“Part of the challenge is people want things that are simple, but it’s not a simple thing to say to – try to draw those lines between market-making and other forms of trading,” Geithner said, according to Bloomberg. “There’s absolutely some work to do on this.”
When asked about progress being made in drafting the Volcker Rule, a provision of Dodd-Frank that prohibits proprietary trading by banks, Geithner said that there was still much work to be done on the measure.
“Once concern is that exceptions will swallow the rule,” Geithner said, according to the Wall Street Journal. “Another concern is that exceptions in the law to protect market-making and hedging are too narrow and would therefore get in the way of activities important for markets to function [and] maybe make the cost of credit higher. It’s not a simple thing to say to try and draw those lines between market-making and trading.”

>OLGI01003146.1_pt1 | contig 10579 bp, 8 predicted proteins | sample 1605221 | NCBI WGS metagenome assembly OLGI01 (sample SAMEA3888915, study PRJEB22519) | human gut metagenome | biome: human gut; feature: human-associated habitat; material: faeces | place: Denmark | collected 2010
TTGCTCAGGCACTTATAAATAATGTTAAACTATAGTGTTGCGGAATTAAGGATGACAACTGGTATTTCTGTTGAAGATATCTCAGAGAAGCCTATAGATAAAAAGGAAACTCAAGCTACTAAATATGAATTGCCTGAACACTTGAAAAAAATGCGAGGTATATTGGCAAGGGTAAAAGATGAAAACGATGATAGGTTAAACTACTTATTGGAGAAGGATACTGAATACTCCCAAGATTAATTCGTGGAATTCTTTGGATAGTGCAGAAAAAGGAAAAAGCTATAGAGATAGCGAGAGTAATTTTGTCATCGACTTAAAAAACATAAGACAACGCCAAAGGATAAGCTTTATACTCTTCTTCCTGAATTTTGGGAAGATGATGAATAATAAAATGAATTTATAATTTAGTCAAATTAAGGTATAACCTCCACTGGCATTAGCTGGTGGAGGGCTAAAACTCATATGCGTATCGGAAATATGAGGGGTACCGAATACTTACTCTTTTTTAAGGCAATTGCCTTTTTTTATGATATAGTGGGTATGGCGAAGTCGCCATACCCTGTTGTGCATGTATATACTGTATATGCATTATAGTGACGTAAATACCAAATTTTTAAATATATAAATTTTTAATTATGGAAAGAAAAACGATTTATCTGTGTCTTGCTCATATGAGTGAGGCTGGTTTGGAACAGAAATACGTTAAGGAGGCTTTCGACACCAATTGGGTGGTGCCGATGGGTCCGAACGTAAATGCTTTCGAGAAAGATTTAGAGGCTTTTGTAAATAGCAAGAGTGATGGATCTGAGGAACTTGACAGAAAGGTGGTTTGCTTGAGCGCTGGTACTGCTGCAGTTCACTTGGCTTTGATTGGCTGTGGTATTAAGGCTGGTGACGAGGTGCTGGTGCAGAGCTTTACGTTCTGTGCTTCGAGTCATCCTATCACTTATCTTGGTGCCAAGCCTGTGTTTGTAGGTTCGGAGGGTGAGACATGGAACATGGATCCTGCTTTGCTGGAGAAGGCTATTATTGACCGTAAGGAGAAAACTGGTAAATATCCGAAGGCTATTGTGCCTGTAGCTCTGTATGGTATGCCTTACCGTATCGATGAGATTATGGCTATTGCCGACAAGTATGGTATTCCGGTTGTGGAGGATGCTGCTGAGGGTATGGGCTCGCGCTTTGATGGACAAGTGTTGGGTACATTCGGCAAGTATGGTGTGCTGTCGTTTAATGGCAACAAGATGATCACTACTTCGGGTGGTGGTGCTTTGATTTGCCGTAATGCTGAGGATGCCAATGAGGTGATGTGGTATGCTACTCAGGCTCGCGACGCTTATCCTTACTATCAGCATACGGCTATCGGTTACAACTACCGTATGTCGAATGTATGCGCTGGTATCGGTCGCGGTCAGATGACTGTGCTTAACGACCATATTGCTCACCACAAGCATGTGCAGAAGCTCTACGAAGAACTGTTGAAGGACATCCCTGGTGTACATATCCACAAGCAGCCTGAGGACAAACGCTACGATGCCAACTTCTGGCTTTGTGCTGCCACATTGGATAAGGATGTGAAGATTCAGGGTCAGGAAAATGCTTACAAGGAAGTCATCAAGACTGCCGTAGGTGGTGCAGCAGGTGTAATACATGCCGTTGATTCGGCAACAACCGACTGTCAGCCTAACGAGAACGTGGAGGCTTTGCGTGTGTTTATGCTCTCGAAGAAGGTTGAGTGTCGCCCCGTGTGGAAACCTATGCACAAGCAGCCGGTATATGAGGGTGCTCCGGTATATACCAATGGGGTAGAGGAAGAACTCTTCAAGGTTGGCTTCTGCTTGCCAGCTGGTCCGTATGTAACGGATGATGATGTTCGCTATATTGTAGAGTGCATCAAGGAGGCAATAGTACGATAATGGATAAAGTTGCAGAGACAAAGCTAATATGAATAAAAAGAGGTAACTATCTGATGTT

Geithner also said that poor regulation and a lack of regulation in the financial industry led to America’s current economic crisis and that the importance of financial reform cannot be understated.
“We’ve got an economy that’s gradually getting stronger, and the strength is very broad-based,” Geithner said, the Wall Street Journal reports. “One of the biggest risks we face still is that politics get in the way of sensible, pragmatic changes to the economy.”